In Section 7, Amendment 180A would remove the ballot question committee name from the badge, but the individual ID number remains. So amended, SB 180 would still identify circulators while they circulate. The ID number would be visible to all comers. The ID number and all associated information would be public record. If harassers want to target a paid circulator’s home and family, they just read the badge and search the number on their phones. That forced disclosure puts SB 180 in the same legal jeopardy as last year’s registry and badge bill.
Beyond Constitutional questions, Amendment 180A makes some practical changes to Stalzer and Hansen’s registry and badging scheme.
Other strikes from Sections 9, 11, and 13 remove language about adding multiple circulator names to a petition sheet. That’s a wise change: there’s already too much clutter on petitions. Add lines for multiple circulators, and there won’t be room for signers. Keep it simple: the rule should remain that one sheet has one and only one circulator.
Amendment 180A adds a new requirement to Sections 9, 11, & 13, requiring paid circulators to print their ID numbers on their petition sheets with the circulator oath. That requirement seems redundant: the verification gives name and address; we can find that name and address in the paid circulator database, if we need to.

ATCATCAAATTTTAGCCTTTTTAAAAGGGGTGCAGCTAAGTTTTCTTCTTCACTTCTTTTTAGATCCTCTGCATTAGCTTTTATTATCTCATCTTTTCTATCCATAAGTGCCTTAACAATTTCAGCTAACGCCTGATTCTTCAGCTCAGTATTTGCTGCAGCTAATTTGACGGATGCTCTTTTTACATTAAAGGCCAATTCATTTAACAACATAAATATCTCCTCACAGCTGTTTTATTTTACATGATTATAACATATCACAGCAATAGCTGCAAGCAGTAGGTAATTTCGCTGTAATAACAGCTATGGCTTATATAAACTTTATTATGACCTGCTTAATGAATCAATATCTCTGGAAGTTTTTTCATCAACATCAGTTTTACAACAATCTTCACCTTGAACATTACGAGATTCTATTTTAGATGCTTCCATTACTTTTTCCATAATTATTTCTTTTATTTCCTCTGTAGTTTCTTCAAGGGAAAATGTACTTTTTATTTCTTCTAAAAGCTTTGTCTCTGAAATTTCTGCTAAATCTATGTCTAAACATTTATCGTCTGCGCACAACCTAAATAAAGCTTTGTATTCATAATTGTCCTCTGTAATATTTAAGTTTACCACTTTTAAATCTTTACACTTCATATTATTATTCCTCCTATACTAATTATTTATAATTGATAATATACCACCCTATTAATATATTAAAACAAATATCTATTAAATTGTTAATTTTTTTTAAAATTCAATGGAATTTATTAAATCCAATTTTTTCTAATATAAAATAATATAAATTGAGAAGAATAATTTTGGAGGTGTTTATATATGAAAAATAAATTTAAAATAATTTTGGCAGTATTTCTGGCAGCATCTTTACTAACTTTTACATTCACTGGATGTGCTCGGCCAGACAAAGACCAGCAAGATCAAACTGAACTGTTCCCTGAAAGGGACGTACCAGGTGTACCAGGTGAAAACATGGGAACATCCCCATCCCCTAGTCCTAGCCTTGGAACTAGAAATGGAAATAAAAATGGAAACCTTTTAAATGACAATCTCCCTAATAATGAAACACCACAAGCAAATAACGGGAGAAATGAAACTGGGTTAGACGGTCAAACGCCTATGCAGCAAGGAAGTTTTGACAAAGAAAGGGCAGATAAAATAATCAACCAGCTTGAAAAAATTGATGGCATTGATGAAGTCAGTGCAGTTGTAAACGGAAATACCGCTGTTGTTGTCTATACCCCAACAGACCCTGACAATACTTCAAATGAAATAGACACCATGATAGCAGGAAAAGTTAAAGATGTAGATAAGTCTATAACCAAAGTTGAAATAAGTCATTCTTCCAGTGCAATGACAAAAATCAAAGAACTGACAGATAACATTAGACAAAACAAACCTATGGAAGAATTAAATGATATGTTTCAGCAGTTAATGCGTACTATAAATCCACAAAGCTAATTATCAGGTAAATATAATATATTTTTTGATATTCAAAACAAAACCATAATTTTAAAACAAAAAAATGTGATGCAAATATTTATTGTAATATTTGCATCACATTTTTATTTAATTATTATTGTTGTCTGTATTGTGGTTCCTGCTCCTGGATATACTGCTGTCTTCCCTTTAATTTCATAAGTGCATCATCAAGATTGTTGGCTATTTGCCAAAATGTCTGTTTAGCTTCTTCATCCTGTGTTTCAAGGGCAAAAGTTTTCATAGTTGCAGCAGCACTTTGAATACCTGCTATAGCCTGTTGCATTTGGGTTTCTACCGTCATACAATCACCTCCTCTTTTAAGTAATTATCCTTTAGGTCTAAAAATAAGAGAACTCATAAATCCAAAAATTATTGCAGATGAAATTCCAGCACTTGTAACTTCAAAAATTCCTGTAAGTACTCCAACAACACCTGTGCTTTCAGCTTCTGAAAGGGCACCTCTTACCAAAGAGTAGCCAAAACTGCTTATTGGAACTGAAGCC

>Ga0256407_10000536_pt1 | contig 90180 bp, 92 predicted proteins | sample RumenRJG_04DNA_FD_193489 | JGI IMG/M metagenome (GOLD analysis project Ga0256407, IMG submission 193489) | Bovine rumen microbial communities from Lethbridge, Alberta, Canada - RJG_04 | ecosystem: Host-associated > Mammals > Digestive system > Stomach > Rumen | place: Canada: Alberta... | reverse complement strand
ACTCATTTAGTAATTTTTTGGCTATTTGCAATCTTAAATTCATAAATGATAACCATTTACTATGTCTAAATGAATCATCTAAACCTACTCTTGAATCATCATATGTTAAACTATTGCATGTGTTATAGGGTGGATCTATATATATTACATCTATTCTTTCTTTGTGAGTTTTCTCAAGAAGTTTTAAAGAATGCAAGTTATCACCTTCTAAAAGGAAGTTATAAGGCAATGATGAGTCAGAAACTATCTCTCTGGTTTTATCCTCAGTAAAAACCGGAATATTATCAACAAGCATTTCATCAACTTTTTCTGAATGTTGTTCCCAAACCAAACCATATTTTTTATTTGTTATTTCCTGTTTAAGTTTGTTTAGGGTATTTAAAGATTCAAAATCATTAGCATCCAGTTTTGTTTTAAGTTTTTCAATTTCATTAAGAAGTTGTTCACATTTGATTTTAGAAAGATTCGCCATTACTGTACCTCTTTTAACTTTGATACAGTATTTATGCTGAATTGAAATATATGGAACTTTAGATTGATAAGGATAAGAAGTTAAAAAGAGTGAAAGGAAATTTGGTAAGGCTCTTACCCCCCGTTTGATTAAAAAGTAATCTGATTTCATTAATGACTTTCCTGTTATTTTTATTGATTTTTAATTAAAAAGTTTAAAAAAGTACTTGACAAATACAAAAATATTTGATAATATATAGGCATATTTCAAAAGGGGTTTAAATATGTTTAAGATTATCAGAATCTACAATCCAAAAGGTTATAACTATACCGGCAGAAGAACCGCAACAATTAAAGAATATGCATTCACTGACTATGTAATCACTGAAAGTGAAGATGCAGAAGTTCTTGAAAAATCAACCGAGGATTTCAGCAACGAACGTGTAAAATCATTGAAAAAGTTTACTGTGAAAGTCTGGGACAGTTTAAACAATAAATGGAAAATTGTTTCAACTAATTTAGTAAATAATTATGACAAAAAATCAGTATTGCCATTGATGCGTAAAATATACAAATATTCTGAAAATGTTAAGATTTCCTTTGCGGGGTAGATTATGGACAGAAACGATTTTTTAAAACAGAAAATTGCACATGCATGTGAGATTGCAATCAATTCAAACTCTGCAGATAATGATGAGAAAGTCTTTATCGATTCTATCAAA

The change in section 3 removing from the registry application the name of the ballot question committee and replacing it with “the name of the petition sponsor” is problematic. Petitions may have more than one sponsor. As amended, would this law require one particular sponsor’s name? All sponsors’ names? We petitioners are sticklers for following the law. We can’t follow the law exactly if the law speaks only of one sponsor and we have multiple sponsors on a given petition. This amendment either needs to specify “sponsor or sponsors” or it needs to go back to the simpler requirement that the circulator’s registry application include the name of the ballot question committee for whom the circulator will be working.
I share the apparent interest of SB 180’s sponsors in making sure that everyone follows petition law. I may even share their distaste for out-of-state mercenary circulators who bring their manipulative hard-sell tactics here to make a quick buck, not to promote the general welfare. But my experience tells me that the harder we try to regulate the petition process, the more inaccessible we make it for grassroots South Dakotans and the more the process will be dominated by big-money players.
Amendment 180 mitigates but does not reverse the new restrictions SB 180 seeks to impose on political speech. But as the federal courts told South Dakota three times in the past year and will tell us again if the Legislature passes SB 180, the proper remedy to speech we don’t like is not to restrict speech; it’s to encourage more speech. To get more speech, we need to simplify the rules of initiative and referendum so more South Dakotans can participate.
Senate Local Government finally takes up SB 180 at dawn’s early light, 7:45 a.m. Monday, in Capitol Room 412.